Covid-19 has posed the biggest test yet for Asean. With weakened fiscal positions and a stark development gap, Asean integration remains uncertain. With five more years left, can the grouping achieve its desired community?
The Covid-19 pandemic has hit Asean member states considerably hard, threatening the region with economic recession. The result so far has been devastating for Asean as millions of people become unemployed, driving household incomes sharply downwards, and gravely impacting consumer spending.
Asean member states (AMS) are now exploring drastic measures to keep the economy afloat, but figures in 2018 show that many AMS have sizeable debts (more than 30%) as a proportion to their GDPs, making them particularly vulnerable to external shocks.
Asean deficits ballooned since the global financial crisis in 2008, during which ultra-low interest rates and quantitative easing (QE) in the United States, European Union and Japan triggered hot money flows into Asean.
This rush of capital fuelled an economic boom, driving property prices and exchange rates sharply upwards. Cheap credit also means unprecedented government borrowing, which culminated in today's fiscal deficits.
Today Asean currencies are depreciating rapidly, and capital outflows are a serious concern. With limited money in public coffers, a damning pandemic and a collapsing private sector, some economists are even suggesting that Asean countries should adopt QE too.
Will this race to the hinterlands of debt ever going to stop? What impact will the incessant printing of money in countries around the world do to the global financial system?
As evident in the US and EU, QE has led to excessively low bond yields, spectacular falls in bank shares and severe income inequality in these countries, the latter of which has led to the rise of populism in Europe and America that we see today.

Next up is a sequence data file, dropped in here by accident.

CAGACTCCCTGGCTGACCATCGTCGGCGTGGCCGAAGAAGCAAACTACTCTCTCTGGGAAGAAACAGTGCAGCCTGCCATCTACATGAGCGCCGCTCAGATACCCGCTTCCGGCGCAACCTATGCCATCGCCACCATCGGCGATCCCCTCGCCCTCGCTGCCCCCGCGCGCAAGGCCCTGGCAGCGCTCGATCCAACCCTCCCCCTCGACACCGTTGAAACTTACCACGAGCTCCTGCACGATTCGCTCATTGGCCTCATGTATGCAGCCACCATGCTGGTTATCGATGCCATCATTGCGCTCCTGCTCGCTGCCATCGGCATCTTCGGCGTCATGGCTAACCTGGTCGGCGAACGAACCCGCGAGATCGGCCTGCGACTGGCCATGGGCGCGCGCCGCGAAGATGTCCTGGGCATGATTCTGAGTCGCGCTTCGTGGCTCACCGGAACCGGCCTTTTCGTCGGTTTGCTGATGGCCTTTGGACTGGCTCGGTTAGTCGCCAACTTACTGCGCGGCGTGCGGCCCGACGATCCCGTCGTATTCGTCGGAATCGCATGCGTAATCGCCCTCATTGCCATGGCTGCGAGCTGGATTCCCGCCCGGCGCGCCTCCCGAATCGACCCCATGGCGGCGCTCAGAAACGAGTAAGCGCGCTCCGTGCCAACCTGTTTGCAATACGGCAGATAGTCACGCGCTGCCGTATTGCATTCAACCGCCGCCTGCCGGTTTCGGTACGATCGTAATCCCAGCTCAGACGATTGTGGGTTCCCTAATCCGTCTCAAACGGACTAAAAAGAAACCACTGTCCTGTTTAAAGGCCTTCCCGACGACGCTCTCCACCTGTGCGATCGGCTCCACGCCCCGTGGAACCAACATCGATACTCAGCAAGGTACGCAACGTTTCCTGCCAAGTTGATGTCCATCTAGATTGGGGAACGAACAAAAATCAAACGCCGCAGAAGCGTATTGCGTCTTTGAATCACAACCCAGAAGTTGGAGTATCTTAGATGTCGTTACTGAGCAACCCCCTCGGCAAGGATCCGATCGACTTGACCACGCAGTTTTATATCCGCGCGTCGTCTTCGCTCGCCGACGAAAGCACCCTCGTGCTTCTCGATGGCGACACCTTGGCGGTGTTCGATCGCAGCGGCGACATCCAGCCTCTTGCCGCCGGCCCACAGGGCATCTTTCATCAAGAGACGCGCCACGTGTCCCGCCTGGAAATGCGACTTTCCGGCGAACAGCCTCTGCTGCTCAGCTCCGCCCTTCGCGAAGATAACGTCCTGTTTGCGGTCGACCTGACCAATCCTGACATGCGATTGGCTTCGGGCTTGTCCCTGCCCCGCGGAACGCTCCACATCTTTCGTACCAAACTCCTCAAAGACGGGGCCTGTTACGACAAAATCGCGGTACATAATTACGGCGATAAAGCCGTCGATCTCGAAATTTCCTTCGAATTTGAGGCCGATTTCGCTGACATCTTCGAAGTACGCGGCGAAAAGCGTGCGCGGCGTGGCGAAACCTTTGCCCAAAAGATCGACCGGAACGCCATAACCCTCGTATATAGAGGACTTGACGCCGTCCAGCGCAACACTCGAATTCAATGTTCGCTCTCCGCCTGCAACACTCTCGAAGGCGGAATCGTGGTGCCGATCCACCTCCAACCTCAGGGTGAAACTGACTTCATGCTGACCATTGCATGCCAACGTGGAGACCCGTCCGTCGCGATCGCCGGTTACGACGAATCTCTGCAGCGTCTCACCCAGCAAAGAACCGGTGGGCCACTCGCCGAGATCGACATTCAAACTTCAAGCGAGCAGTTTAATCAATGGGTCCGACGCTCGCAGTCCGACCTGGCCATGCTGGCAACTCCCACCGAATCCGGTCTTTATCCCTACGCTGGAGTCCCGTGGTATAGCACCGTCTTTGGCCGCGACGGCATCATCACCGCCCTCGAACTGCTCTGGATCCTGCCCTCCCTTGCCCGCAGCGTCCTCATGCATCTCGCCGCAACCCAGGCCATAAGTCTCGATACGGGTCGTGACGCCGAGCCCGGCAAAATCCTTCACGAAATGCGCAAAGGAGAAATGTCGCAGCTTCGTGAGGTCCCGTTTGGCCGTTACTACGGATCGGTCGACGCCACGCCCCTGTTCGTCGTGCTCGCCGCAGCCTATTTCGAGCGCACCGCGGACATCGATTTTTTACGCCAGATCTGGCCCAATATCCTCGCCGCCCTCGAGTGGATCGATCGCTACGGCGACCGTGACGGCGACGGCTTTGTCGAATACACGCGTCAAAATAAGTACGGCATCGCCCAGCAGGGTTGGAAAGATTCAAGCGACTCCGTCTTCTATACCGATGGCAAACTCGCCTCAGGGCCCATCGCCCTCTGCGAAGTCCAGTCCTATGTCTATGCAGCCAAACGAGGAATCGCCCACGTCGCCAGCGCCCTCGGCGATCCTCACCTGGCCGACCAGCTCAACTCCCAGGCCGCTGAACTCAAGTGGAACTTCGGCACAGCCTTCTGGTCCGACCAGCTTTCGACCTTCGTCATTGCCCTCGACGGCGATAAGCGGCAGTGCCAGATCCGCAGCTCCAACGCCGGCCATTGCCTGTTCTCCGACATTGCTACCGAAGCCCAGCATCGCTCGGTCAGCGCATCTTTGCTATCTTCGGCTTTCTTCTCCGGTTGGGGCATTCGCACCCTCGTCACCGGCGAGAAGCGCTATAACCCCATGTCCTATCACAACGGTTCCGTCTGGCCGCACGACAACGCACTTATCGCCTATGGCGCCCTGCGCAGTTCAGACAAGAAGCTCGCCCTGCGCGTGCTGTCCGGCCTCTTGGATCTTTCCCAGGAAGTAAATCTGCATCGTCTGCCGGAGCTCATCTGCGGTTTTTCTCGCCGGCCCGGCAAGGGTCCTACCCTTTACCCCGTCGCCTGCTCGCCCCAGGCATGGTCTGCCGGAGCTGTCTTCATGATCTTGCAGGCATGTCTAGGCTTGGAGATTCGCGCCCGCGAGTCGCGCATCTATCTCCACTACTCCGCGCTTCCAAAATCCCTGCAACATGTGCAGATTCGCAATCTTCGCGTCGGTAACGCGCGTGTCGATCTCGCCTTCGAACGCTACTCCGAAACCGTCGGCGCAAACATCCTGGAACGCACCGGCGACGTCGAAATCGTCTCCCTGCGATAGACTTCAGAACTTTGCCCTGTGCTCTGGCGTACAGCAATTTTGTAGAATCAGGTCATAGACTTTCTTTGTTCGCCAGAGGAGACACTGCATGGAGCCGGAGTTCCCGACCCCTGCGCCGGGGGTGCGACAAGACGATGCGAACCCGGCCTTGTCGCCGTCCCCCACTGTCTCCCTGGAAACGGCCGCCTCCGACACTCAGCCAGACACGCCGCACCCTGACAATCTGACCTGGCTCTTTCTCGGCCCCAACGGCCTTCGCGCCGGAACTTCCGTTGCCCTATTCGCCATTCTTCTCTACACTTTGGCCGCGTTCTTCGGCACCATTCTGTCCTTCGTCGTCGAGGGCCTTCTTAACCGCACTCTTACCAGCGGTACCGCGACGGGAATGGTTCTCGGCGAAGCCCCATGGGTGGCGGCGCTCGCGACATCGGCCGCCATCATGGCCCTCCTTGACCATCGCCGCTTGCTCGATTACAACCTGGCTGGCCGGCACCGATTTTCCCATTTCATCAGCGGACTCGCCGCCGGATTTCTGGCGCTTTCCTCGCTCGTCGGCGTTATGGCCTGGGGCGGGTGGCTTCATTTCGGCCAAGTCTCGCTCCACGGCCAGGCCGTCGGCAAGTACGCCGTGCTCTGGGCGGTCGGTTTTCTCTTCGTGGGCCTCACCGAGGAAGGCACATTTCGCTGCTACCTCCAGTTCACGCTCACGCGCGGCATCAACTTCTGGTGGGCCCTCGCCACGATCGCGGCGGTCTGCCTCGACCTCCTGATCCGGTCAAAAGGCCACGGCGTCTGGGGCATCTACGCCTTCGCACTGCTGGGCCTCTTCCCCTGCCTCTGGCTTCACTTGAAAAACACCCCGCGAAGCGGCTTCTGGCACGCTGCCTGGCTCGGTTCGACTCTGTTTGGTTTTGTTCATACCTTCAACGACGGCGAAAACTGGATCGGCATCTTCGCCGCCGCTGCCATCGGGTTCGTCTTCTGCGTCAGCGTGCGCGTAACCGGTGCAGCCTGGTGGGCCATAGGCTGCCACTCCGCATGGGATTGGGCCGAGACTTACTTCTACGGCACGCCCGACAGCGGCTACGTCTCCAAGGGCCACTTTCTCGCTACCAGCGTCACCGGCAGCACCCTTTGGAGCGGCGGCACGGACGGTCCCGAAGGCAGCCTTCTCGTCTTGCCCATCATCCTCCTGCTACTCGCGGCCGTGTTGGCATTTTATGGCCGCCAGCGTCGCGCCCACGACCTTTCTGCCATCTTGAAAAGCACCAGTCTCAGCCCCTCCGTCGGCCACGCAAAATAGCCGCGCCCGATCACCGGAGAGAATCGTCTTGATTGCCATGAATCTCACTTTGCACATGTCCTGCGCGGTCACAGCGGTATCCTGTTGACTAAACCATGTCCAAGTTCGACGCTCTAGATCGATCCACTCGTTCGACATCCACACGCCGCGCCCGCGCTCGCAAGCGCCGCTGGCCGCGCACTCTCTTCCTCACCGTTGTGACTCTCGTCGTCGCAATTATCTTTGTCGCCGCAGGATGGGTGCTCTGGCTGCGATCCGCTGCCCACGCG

Income inequality and the development gap within Asean are also worrying trends. Since its founding in 1967, Asean's efforts in creating an economic community has progressed very well on many fronts; tariff barriers coming close to zero through the Asean Trade in Goods Agreement, the 10th and final package of services liberalisation under the Asean Framework Agreement on Services is finally being concluded, and many more.
But Asean is still far from its target. Its non-trade barriers (NTBs) are still a hindrance to intra-regional trade, having spiked from about 2,000 in 2015 to about 9,000 in 2019, and in the absence of a customs union, it is difficult for international investors to treat the region as a single market.
NTBs stem from the need to protect domestic markets against the full heat of free trade.
As Gita Wirjawan, former minister of trade of Indonesia argued in 2015, to open up a country's borders to trade, we need to ascertain whether such opening is detrimental or beneficial to our economy.
For example, in 2015, Indonesia's labour productivity per capita was $20,000 (621,000 baht) on a PPP basis, compared to Malaysia's $50,000 and Singapore's $115,000.
From these numbers alone, we can see the repercussions to Indonesia once the trade gates open fully. This explains why Indonesia is hesitant on full integration despite being one of the founding fathers of Asean and a major proponent of the Asean Economic Community (AEC).